LPMNY sent their clients to communicate directly to my lawyer in full knowledge of my precarious financial position, knowledge that they possessed as they were my former law firm. Christine proceeded to contact Leslie relentlessly, running up my bills at $500/hr. In the following months I would be forced to choose between homelessness and signing a buy-out with a nondisclosure agreement attached, which also blocked my script from the Go-Go's for all eternity. (I suspect that my exploiters did not want my work put before the public, upon which the whole sham would unravel.)
I told Leslie in plain terms that an NDA was not on the table. His defense of my position remained spirited:
February 1, 2017
TO: Christine Russell and Susan Mindell
Dear Christine & Susan,
Before I present you with Jeff’s response to your proposed use of his material, I hereby notify you that the second extension of the April 15, 2013 Deal Memo, the basis upon which the Producers purport to still have an option to produce Jeff’s book, has irrevocably expired. As you know, there never existed a third extension and the parties neither agreed to nor exchanged consideration with respect to the same. Hence, it is our position that the Producers’ right to produce no longer exists and Jeff is contractually free to use his copyrighted intellectual property in whatever manner he wishes.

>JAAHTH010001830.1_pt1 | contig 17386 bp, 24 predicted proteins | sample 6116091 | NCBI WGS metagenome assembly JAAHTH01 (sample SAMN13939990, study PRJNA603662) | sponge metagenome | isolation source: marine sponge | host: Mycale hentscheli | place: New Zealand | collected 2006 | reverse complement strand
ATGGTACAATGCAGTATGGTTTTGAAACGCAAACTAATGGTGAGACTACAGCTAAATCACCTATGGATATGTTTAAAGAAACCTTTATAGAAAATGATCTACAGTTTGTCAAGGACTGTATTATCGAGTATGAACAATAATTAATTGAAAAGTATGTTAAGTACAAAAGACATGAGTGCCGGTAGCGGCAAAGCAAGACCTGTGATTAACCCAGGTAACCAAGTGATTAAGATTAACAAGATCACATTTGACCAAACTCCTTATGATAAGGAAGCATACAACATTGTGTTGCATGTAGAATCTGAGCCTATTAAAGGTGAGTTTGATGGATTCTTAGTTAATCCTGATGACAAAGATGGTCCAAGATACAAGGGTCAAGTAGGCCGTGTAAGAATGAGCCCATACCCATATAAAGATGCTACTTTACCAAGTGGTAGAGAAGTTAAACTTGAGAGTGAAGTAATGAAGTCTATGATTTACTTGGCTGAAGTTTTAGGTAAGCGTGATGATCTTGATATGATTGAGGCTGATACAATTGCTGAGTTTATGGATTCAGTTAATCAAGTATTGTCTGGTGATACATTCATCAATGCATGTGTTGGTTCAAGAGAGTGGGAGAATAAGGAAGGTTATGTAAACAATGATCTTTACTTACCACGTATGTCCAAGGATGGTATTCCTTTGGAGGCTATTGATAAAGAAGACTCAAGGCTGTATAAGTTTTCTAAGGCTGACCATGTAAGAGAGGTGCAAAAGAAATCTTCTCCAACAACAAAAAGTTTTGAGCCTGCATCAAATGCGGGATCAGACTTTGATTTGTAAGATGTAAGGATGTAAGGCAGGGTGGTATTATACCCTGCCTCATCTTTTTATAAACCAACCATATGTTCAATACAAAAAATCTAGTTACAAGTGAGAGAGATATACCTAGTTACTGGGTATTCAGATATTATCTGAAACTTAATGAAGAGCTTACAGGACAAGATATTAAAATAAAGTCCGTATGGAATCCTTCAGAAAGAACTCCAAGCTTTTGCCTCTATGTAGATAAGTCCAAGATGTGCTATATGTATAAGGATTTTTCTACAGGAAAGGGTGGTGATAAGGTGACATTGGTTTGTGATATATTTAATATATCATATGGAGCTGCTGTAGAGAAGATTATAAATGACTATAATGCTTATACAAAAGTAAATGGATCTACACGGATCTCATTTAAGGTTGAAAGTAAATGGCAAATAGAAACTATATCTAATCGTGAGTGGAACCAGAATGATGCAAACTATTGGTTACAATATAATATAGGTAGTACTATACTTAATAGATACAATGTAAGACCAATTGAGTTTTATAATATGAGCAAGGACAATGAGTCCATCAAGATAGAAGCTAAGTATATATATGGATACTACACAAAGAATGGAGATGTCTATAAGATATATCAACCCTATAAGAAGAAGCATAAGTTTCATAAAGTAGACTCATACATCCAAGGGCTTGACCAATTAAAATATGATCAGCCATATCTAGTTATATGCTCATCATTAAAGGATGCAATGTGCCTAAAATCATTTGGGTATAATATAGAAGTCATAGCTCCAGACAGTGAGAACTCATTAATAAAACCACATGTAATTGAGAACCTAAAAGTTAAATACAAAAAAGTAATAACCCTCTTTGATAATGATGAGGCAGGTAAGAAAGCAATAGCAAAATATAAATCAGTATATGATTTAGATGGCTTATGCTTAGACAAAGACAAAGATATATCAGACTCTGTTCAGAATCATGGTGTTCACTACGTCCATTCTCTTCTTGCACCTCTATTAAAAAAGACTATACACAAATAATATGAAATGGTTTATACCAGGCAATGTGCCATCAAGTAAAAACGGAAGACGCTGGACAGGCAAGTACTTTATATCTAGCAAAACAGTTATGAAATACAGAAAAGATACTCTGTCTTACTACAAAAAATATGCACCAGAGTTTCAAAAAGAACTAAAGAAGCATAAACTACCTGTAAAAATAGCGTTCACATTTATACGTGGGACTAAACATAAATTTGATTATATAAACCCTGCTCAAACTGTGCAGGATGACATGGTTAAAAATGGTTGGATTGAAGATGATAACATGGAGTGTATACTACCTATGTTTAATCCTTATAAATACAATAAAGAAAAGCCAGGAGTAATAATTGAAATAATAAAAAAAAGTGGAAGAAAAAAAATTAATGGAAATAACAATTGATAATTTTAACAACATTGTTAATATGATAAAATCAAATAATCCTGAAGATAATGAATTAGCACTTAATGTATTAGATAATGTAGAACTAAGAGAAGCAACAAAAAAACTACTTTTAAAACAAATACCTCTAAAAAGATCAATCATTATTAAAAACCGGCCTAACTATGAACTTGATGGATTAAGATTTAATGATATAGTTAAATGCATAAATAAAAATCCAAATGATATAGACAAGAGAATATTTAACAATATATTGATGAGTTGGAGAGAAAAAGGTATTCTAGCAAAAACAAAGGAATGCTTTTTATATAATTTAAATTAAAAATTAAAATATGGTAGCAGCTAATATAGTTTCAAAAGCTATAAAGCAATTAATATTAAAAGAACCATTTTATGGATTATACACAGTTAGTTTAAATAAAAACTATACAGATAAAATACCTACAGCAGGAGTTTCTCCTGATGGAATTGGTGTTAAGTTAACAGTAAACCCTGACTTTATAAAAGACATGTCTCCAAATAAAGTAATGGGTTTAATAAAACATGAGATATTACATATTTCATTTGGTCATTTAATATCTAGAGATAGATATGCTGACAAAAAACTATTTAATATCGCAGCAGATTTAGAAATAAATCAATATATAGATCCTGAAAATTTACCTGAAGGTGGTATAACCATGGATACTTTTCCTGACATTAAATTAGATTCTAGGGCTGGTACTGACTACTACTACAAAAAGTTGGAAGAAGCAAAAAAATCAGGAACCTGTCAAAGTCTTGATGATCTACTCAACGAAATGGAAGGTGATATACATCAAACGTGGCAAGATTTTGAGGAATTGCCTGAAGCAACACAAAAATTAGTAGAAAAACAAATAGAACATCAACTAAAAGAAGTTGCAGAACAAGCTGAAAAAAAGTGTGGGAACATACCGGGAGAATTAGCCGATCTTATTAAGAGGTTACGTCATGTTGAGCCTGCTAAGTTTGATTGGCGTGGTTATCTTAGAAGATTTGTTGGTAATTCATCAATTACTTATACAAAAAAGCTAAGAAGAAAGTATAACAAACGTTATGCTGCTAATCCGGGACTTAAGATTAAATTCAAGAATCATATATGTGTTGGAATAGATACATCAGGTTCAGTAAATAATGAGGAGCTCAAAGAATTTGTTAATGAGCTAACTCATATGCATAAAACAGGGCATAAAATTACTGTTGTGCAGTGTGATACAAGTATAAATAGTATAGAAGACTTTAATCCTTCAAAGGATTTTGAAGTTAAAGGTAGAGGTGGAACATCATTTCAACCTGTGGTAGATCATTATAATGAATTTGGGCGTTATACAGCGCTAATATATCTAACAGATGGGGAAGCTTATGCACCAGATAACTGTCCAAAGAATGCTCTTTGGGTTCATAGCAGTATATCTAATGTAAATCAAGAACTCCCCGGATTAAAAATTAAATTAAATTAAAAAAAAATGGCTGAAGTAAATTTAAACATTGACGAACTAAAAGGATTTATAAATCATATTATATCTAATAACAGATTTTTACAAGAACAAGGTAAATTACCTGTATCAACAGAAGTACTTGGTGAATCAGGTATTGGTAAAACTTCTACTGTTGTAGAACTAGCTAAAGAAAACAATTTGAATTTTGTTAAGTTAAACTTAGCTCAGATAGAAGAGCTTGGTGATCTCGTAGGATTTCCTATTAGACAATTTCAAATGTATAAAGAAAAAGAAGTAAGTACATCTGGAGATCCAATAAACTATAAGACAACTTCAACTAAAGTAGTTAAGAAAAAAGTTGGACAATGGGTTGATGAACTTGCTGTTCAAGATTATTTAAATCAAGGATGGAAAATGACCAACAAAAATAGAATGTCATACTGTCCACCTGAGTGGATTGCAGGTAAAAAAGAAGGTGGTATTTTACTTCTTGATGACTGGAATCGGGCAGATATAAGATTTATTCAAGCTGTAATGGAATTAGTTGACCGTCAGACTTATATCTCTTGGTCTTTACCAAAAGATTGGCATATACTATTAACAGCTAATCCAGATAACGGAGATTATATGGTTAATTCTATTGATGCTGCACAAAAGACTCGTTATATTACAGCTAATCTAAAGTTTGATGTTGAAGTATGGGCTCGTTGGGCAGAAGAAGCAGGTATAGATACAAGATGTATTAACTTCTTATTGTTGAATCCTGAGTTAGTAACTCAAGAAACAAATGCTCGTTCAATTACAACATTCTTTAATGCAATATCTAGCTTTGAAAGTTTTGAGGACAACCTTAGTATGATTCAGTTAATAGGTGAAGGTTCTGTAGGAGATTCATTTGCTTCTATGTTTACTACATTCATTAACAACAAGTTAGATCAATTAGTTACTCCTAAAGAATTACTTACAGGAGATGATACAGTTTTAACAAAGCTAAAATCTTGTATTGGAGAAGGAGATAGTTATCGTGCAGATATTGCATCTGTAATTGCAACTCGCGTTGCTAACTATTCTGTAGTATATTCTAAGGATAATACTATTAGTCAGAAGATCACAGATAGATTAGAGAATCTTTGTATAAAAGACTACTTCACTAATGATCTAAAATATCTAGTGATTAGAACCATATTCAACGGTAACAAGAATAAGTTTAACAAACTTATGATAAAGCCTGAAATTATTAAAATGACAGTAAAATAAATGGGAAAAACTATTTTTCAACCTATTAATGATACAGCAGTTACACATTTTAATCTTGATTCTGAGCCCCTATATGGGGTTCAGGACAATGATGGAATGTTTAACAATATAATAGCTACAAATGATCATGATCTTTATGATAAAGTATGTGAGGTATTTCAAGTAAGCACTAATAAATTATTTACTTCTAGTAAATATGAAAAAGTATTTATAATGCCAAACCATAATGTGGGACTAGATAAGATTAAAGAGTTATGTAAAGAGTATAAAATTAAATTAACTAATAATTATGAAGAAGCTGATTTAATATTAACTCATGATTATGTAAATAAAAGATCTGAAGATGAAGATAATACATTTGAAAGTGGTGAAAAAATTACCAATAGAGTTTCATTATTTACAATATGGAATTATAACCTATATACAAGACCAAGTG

Although Jeff has presented you with his revised book, has been willing to make further revisions, and has been available to workshop the production of his book, the Producers have consistently (i) rejected his book and participation, (ii) ignored his contractual disapproval of the Magruder versions of his work, and (iii) mounted a workshop of the Magruder version for potential investors, producers and theatre owners despite all of the above. I remind you that upon numerous occasions, we have expressed our written disapproval of the Producers’ actions and positions and have reserved all our rights and remedies.